Why I love the law

I can hear you already, I know, I know: What are you talking about? And didn’t the great Shakespeare himself have one of his characters say (to lots of applause down through the ages) “The first thing we do, let’s kill all the lawyers” (Henry VI,” Part II, act IV, Scene II, Line 73)?

Yes, the Bard did write this, but he was actually giving a nod to the legal profession as the bulwark against untrammeled power and chaos.

But whatever Shakespeare or his characters may or may not have intended, it is indeed the law and only the law that can abolish discrepancies in power and lay the foundation for what I will call a “naked” rather than blind justice: a justice that strips all concerned parties of everything BUT their inalienable rights. This ideal of naked justice is, to my mind, perhaps the greatest political advance of humanity. It had its seeds—in the West, at least—in Magna Carta, and sprouted in the American Constitution and Bill of Rights. When eventually it was extended to ALL human beings, slaves and women included, it became the beacon giving hope that society might one day be an equal and just one.

However, laws are made by men (and women), and as such may be corrupt, deformed, ugly, inappropriate or just plain perverse. Nonetheless even behind the particular laws themselves is the ideal of naked justice to which I have already alluded. And once one accepts the notion of inalienable human rights, it becomes the inalienable duty of the law and its representatives to protect and preserve them.

It is, therefore, all the more tragic to have witnessed the destruction of this very foundation by the country thought by so many to have been the standard-bearer of the law, the United States. In fact, this destruction was deliberate and the flouting of basic human and international law has become the incontrovertible indication of a return to the gangster politics of power. What is even more frightening, however, is the general acceptance that such disregard may be “justified”. In fact, it’s become virtually unquestionable, principally because we have been propagandised into submission by the endless phony “war on terror”—a war in which State terrorism is by far the greatest danger.

When the first unfortunates were gathered into the livid hell known as Guantanamo Bay, sold by their enemies or rounded up according to the prerogatives of power, I couldn’t believe my eyes. Could this be my country, the America in which I grew up and which espoused such bold and magnificent principles as presumed innocence, guaranteed legal representation, habeas corpus, and the like—could my America be doing this?

Well, yes. And it got worse. Because my America decided also to invade a sovereign country (how can we forget Iraq?) in a magnificent demonstration to the rest of the world that it—Power—could simply do what it wanted. In fact, it can simply create a hit list—shades of the Roman triumvirates—of people who apparently deserve to be killed because a secret committee of people meet and dispatch a drone to do the dirty work. No need for judge or jury: the executioner is enough.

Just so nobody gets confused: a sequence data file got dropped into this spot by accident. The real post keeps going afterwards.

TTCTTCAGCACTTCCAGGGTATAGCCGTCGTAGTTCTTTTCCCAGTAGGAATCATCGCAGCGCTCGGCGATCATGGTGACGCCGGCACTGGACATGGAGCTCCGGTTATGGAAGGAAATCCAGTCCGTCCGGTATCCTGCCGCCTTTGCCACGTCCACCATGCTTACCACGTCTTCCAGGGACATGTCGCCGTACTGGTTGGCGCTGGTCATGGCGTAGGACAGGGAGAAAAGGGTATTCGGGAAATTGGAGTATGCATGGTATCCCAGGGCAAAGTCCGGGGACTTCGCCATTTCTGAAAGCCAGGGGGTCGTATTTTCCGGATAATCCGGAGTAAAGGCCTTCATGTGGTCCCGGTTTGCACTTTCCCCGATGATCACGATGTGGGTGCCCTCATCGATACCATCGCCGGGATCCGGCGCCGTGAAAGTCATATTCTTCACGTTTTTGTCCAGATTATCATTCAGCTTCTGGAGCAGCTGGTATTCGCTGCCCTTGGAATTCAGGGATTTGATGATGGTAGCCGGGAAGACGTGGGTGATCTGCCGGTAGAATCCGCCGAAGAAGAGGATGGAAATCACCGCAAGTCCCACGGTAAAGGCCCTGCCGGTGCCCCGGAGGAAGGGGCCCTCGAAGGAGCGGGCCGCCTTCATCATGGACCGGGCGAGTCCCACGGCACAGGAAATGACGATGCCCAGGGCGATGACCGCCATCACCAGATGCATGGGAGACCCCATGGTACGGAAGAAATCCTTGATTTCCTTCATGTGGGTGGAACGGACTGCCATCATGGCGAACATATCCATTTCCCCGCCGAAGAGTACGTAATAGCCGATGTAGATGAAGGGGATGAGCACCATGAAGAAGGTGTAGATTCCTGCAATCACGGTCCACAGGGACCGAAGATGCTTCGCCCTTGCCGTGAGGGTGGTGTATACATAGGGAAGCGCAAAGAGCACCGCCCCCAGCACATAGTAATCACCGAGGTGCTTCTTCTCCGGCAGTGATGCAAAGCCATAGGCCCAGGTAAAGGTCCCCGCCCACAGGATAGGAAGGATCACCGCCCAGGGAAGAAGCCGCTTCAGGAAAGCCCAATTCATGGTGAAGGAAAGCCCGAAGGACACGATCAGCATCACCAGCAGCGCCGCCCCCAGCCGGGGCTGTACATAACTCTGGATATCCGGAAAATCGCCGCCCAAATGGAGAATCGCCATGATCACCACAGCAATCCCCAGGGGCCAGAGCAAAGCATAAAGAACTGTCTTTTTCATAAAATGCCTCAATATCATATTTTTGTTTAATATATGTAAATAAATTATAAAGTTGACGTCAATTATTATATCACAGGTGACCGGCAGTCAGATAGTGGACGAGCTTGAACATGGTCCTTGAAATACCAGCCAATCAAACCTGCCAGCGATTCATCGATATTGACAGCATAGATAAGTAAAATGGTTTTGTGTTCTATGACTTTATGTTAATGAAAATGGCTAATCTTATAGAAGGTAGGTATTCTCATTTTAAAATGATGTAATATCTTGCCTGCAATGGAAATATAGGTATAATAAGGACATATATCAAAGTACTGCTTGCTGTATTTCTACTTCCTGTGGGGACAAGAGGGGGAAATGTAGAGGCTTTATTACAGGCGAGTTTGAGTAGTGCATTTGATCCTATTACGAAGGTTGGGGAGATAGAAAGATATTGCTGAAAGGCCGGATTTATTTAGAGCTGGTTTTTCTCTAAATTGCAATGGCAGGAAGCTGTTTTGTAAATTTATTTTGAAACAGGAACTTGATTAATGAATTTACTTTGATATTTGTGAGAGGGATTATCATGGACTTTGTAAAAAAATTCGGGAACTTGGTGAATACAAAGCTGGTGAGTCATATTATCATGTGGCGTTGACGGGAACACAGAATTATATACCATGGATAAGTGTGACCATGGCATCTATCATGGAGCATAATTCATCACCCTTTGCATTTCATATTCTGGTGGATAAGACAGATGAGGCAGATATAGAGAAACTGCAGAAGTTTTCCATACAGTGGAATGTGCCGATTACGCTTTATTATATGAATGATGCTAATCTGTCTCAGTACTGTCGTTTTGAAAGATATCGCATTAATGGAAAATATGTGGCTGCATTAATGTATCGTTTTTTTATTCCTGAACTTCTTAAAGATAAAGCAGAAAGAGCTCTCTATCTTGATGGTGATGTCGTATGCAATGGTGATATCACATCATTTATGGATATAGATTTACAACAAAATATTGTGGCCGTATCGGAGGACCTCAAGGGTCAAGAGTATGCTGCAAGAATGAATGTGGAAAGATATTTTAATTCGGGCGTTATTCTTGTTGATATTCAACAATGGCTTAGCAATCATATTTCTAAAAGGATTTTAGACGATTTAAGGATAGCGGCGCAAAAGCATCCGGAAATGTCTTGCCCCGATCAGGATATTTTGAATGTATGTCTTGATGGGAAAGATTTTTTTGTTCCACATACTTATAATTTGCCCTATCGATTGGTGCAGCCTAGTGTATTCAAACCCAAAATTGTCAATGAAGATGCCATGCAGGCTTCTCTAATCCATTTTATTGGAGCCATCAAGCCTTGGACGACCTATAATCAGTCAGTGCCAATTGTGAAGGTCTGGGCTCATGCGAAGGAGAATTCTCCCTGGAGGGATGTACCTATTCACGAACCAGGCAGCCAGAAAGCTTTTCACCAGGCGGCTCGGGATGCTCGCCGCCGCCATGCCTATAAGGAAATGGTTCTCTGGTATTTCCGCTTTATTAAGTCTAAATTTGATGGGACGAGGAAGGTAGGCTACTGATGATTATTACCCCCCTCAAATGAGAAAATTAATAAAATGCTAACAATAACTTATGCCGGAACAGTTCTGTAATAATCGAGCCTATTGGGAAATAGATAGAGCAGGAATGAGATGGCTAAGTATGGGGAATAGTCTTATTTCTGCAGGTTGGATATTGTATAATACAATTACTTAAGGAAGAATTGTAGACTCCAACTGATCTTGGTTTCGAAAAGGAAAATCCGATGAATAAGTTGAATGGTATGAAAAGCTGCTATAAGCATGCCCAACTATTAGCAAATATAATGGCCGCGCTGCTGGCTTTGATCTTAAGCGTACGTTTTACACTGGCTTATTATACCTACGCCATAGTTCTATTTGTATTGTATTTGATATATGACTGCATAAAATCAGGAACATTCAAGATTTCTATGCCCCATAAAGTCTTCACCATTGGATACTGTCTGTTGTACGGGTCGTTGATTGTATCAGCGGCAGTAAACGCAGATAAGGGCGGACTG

Now we have Syria. Day after day I read about American decisions about how or whom to bomb or fight, how to partition sections of the country it has helped to destroy, and how best to get rid of Syria’s elected leader. Day after day I also read about the incorrigibly evil Putin and his Russian henchmen who are bent on creating a Fourth Reich.

Virtually no one in mainstream American media, from the right or left, questions the legality of the presence of any but invited parties onto the soil of a sovereign nation. Imagine the outcry if a band of Cubans decided the mayor of New York was corrupt and landed a flotilla of armed servicemen to liberate Manhattanites from their persecution?

Syria is a sovereign nation whose leader, like him or not, has the rule of law on his side. Russia has been requested to help in his fight against those elements seeking to depose him—and those elements have been instigated, fomented and supported by the US and NATO for reasons that have nothing to do with anything except some geopolitical advantage.

Now is the time for some good lawyers to come to the aid of their ideals, and for the media to start taking notice. Otherwise we are left with the simple rule of Power and Exceptionalism which, in the not too recent past, was known as lawlessness.

Will somebody—say a constitutional lawyer—please step forward? Soon?

Dr. Garcia is a poet, novelist and physician who resides in New Zealand.

One Response to Why I love the law

  1. Well thought out, Dr. Garcia

    i would add that terrorists do not have civil rights. Because something is within the law doesn’t make it moral. We must protect our borders, language, and culture.